Alan Dukes, the chairman of Anglo Irish Bank (“Anglo”) has gone very quiet of late. It seems only yesterday that the former finance minister and former leader of the Fine Gael party couldn’t contain himself with proclaiming his projections of Irish banks generally needing an additional €50bn of capital to cover losses and to provide a normalised banking service; this at a time when governor of the Central Bank of Ireland (CBI), Patrick Honohan was claiming €10bn was the more likely sum. That was only back in February of this year, so we shouldn’t have forgotten it all just yet. Back in February, Alan’s estimate was that Anglo should be okay with the €29-34bn estimated in late 2010 which was a relief because only a few months earlier there had been talk of losses of nearly €40bn. And subsequently the claim from Anglo’s CEO, Mike Aynsley in April 2011 was that the zombie Anglo wouldn’t need more than the €29.3bn already provided. But is that still the case?
At the end of May 2011, we had the remaining stress test results announcement from the CBI in respect of Anglo and INBS. The announcement was peculiar in that it said the loan loss estimates for Anglo were the same as last year, but the CBI didn’t say that Anglo wouldn’t need more capital. As noted on here, it is almost certain that INBS will need an additional injection. But the CBI will not respond to queries from here as to the additional capital needs of INBS, now merged with Anglo to form IBRC. The implication from the stress test announcements in May was that no new capital would be needed, but the actual announcements were narrower than that, they just said loan losses at the two institutions were in line with previous estimates – there’s a difference, for example, non-loan losses or operating expenses might drive up the capital requirements.
And this morning, Emmet Oliver in the Irish Independent reports that Anglo is issuing a new bond so as to raise additional money from the CBI and the ECB. As far as I can see, Anglo has not issued a new bond since late 2010 so this bond issue is extraordinary. Remember Anglo has already been provided with funding totalling €29.3bn, and now it appears to need additional funds. Neither the Department of Finance or Anglo has responded to a query seeking information on the quantum of the bond and whether Anglo in fact needs more capital beyond that previously announced – €29.3bn. The CBI may respond.
There is a feeling that Anglo and INBS’s drag on the nation’s purse is becoming obscured. Yesterday, RTE reported on documents obtained from the Central Bank of Ireland and Department of Finance relating to the period from September 2010 to January 2011 which shows a murky system whereby so-called “letters of comfort” were sent from the Department of Finance to the CBI. In September 2010, the communication indicated an “intention” – not even providing a commitment let alone a legally enforceable agreement – to meet any losses incurred by the CBI on liquidity lending to AIB. “it would be the intention that the CBI would receive payment to make good any shortfall” – that’s two “would”s and an “intention” in one clause, hardly a commitment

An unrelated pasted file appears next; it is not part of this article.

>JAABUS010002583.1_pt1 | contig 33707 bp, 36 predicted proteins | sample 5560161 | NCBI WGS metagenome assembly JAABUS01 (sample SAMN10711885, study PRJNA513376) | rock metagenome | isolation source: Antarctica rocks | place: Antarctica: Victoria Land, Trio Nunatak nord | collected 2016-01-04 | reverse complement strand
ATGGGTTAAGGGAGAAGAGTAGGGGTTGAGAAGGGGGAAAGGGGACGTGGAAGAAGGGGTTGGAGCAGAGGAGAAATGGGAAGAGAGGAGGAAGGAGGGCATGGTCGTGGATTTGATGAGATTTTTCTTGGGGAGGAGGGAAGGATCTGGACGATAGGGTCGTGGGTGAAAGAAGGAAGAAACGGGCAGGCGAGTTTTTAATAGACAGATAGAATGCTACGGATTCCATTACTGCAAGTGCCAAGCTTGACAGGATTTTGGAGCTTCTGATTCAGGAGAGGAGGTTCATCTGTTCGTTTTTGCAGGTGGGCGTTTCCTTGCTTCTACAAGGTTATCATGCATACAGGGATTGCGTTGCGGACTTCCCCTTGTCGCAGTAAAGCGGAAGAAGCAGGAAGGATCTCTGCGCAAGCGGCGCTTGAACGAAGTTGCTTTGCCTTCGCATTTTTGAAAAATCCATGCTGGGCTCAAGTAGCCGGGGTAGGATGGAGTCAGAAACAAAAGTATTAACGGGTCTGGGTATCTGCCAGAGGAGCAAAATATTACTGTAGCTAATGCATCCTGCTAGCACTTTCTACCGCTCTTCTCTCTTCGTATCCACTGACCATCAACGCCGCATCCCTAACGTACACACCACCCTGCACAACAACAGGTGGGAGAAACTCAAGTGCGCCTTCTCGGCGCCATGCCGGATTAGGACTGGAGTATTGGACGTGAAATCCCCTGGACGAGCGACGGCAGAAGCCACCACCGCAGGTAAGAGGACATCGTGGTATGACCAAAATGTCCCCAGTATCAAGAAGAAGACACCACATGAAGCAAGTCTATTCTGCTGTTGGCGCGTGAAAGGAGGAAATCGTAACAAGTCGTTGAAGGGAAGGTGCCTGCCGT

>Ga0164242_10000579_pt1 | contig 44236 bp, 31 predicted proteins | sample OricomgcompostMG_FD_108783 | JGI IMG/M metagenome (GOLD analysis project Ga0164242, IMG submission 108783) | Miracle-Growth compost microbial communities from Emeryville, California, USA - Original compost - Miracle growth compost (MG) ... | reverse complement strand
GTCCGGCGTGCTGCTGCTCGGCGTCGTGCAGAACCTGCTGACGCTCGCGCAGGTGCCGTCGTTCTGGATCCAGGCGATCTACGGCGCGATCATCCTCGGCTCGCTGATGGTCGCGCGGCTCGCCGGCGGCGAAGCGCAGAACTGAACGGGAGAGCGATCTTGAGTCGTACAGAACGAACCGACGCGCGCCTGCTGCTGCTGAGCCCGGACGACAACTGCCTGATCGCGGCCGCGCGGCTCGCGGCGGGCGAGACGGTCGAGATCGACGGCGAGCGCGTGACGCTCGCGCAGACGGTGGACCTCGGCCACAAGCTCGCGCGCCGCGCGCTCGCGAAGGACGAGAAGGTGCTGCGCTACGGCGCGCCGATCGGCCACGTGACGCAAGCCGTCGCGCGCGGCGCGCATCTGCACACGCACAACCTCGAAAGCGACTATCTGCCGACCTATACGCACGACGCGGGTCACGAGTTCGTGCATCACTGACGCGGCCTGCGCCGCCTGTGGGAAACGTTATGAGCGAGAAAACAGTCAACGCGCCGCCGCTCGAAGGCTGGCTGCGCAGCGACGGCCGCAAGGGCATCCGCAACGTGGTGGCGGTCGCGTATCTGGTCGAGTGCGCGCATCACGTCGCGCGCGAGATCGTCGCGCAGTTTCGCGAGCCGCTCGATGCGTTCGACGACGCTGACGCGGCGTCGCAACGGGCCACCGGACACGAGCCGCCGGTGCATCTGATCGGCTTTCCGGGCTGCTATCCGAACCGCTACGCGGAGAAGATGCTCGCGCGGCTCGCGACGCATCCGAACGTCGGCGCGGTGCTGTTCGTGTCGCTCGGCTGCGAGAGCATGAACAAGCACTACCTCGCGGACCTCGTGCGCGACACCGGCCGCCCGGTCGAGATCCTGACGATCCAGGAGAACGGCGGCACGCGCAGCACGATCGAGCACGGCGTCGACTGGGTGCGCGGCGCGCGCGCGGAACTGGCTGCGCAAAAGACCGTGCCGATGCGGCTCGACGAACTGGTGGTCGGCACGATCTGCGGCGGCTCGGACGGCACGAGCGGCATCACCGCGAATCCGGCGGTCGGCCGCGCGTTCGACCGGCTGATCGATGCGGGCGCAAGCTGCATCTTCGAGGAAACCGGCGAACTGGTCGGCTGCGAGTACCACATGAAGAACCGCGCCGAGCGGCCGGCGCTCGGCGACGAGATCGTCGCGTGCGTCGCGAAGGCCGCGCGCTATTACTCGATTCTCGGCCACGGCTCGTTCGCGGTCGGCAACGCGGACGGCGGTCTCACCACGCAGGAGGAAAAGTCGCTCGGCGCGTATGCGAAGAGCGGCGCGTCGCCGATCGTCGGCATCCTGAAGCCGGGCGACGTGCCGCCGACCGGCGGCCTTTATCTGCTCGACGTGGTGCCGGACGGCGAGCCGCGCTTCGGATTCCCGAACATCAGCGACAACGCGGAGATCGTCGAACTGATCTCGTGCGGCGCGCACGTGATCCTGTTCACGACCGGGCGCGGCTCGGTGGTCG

Later letters were more formal and seemed to have this form of words “it is the policy of the Government that the Bank should not incur a loss on the provision of emergency liquidity assistance to support Irish credit institutions. Accordingly if any such loss is in prospect, the Government will [redacted] provide for the Bank to receive payment to make good any shortfall” The redacted words (it looks like there are about three redacted words) might be very significant indeed.
But here we have a government making commitments on behalf of the nation, commitments that have not been presented to the Oireachtas – and remember the original bank guarantee had expired in September 2010 – neither to the Dail or the Seanad or its committees, and yet may end up costing the nation billions. Anglo was in receipt of €28.1bn of emergency liquidity assistance from the CBI in December 2010 (and €45bn in total funding from the ECB and the CBI, combined). That was the theoretical maximum commitment which the State might have been expected to meet if Anglo got into trouble and its collateral was worthless. And this morning we learn that Anglo is to issue new bonds, which will presumably also require a state commitment.
Isn’t it time for this murkiness to be replaced with clarity on the funding of Anglo, the commitments made on the nation’s behalf, the final estimate of the cost of bailing out that zombie bank and why new bonds are needed today to fund Anglo given that the bank has already received €29.3bn of state funding.
UPDATE: 19th July, 2011. The CBI has responded to queries to state that, in respect of the Anglo prospectus reported this morning, “this prospectus relates to liquidity/monetary policy operations and funding, and does not relate to the banks capital position” and that in respect of Anglo/INBS, the CBI did include in the May stress tests the information on Anglo/INBS’s current capital requirements. This is what I believe the CBI is referring to: